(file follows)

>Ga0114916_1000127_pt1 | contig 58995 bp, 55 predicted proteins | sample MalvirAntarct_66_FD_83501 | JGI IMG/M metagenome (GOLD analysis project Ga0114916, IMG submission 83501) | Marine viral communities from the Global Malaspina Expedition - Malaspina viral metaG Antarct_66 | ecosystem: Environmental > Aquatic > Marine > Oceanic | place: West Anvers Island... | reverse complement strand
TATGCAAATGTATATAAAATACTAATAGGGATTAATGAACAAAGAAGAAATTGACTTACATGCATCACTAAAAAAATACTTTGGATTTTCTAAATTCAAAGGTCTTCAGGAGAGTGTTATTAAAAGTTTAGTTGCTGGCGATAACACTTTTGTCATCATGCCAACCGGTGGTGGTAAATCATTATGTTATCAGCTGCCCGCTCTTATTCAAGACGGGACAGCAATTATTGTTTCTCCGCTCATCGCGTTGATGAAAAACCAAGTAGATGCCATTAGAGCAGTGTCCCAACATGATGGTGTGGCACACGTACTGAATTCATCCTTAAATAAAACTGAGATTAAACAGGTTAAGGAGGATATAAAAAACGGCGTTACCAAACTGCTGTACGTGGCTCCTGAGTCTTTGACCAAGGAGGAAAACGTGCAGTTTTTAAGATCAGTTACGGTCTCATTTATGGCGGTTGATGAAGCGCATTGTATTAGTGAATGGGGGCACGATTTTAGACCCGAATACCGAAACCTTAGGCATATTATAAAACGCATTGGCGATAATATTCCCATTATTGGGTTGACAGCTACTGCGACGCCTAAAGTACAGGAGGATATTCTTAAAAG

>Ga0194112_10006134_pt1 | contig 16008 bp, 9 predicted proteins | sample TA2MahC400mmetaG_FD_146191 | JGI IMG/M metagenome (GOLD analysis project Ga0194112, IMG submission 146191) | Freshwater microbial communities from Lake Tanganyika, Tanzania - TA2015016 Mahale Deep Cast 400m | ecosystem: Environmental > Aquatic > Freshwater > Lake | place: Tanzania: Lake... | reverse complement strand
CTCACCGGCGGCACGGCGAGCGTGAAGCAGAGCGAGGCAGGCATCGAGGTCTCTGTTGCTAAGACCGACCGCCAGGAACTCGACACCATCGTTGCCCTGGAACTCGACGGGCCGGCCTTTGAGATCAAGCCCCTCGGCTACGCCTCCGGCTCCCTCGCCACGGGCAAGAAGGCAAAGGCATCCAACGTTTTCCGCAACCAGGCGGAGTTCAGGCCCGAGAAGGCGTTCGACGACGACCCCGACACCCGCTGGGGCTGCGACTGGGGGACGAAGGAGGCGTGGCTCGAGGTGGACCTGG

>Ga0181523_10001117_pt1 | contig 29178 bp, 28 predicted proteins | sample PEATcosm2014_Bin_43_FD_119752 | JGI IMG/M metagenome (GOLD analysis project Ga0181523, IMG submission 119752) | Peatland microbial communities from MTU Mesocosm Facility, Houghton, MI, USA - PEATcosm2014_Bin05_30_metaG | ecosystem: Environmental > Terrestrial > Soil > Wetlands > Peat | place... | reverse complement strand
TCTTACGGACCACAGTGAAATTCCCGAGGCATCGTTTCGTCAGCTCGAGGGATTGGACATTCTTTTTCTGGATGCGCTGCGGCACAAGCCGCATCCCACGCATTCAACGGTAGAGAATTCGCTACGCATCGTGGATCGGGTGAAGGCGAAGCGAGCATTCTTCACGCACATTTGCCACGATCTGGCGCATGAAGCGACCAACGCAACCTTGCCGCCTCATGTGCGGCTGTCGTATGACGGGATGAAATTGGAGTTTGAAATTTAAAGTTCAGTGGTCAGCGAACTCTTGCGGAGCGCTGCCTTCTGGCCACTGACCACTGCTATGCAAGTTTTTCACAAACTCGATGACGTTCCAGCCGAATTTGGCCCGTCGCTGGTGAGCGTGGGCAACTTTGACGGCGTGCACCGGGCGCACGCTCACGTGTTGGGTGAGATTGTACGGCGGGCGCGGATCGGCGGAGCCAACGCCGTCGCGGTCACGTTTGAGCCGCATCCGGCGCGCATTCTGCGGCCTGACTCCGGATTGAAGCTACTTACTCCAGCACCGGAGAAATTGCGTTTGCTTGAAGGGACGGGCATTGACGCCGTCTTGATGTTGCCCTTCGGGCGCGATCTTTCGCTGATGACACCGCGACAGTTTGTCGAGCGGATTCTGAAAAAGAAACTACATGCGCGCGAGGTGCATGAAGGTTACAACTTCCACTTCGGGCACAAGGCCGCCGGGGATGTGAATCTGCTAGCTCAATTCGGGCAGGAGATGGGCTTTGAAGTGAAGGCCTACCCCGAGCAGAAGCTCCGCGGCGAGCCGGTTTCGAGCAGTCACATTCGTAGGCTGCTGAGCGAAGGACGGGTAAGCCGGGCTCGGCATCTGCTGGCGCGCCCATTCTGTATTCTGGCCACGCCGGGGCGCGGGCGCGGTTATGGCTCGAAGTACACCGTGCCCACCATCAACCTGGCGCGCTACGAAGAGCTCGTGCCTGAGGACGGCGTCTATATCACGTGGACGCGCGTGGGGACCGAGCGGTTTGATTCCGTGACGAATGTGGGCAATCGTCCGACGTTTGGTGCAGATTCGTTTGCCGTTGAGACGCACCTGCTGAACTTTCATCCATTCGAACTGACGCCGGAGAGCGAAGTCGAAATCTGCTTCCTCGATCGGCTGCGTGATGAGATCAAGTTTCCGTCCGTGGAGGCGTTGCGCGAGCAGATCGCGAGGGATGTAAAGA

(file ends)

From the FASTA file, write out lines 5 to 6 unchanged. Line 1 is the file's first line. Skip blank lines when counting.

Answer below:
>Ga0181523_10001117_pt1 | contig 29178 bp, 28 predicted proteins | sample PEATcosm2014_Bin_43_FD_119752 | JGI IMG/M metagenome (GOLD analysis project Ga0181523, IMG submission 119752) | Peatland microbial communities from MTU Mesocosm Facility, Houghton, MI, USA - PEATcosm2014_Bin05_30_metaG | ecosystem: Environmental > Terrestrial > Soil > Wetlands > Peat | place... | reverse complement strand
TCTTACGGACCACAGTGAAATTCCCGAGGCATCGTTTCGTCAGCTCGAGGGATTGGACATTCTTTTTCTGGATGCGCTGCGGCACAAGCCGCATCCCACGCATTCAACGGTAGAGAATTCGCTACGCATCGTGGATCGGGTGAAGGCGAAGCGAGCATTCTTCACGCACATTTGCCACGATCTGGCGCATGAAGCGACCAACGCAACCTTGCCGCCTCATGTGCGGCTGTCGTATGACGGGATGAAATTGGAGTTTGAAATTTAAAGTTCAGTGGTCAGCGAACTCTTGCGGAGCGCTGCCTTCTGGCCACTGACCACTGCTATGCAAGTTTTTCACAAACTCGATGACGTTCCAGCCGAATTTGGCCCGTCGCTGGTGAGCGTGGGCAACTTTGACGGCGTGCACCGGGCGCACGCTCACGTGTTGGGTGAGATTGTACGGCGGGCGCGGATCGGCGGAGCCAACGCCGTCGCGGTCACGTTTGAGCCGCATCCGGCGCGCATTCTGCGGCCTGACTCCGGATTGAAGCTACTTACTCCAGCACCGGAGAAATTGCGTTTGCTTGAAGGGACGGGCATTGACGCCGTCTTGATGTTGCCCTTCGGGCGCGATCTTTCGCTGATGACACCGCGACAGTTTGTCGAGCGGATTCTGAAAAAGAAACTACATGCGCGCGAGGTGCATGAAGGTTACAACTTCCACTTCGGGCACAAGGCCGCCGGGGATGTGAATCTGCTAGCTCAATTCGGGCAGGAGATGGGCTTTGAAGTGAAGGCCTACCCCGAGCAGAAGCTCCGCGGCGAGCCGGTTTCGAGCAGTCACATTCGTAGGCTGCTGAGCGAAGGACGGGTAAGCCGGGCTCGGCATCTGCTGGCGCGCCCATTCTGTATTCTGGCCACGCCGGGGCGCGGGCGCGGTTATGGCTCGAAGTACACCGTGCCCACCATCAACCTGGCGCGCTACGAAGAGCTCGTGCCTGAGGACGGCGTCTATATCACGTGGACGCGCGTGGGGACCGAGCGGTTTGATTCCGTGACGAATGTGGGCAATCGTCCGACGTTTGGTGCAGATTCGTTTGCCGTTGAGACGCACCTGCTGAACTTTCATCCATTCGAACTGACGCCGGAGAGCGAAGTCGAAATCTGCTTCCTCGATCGGCTGCGTGATGAGATCAAGTTTCCGTCCGTGGAGGCGTTGCGCGAGCAGATCGCGAGGGATGTAAAGA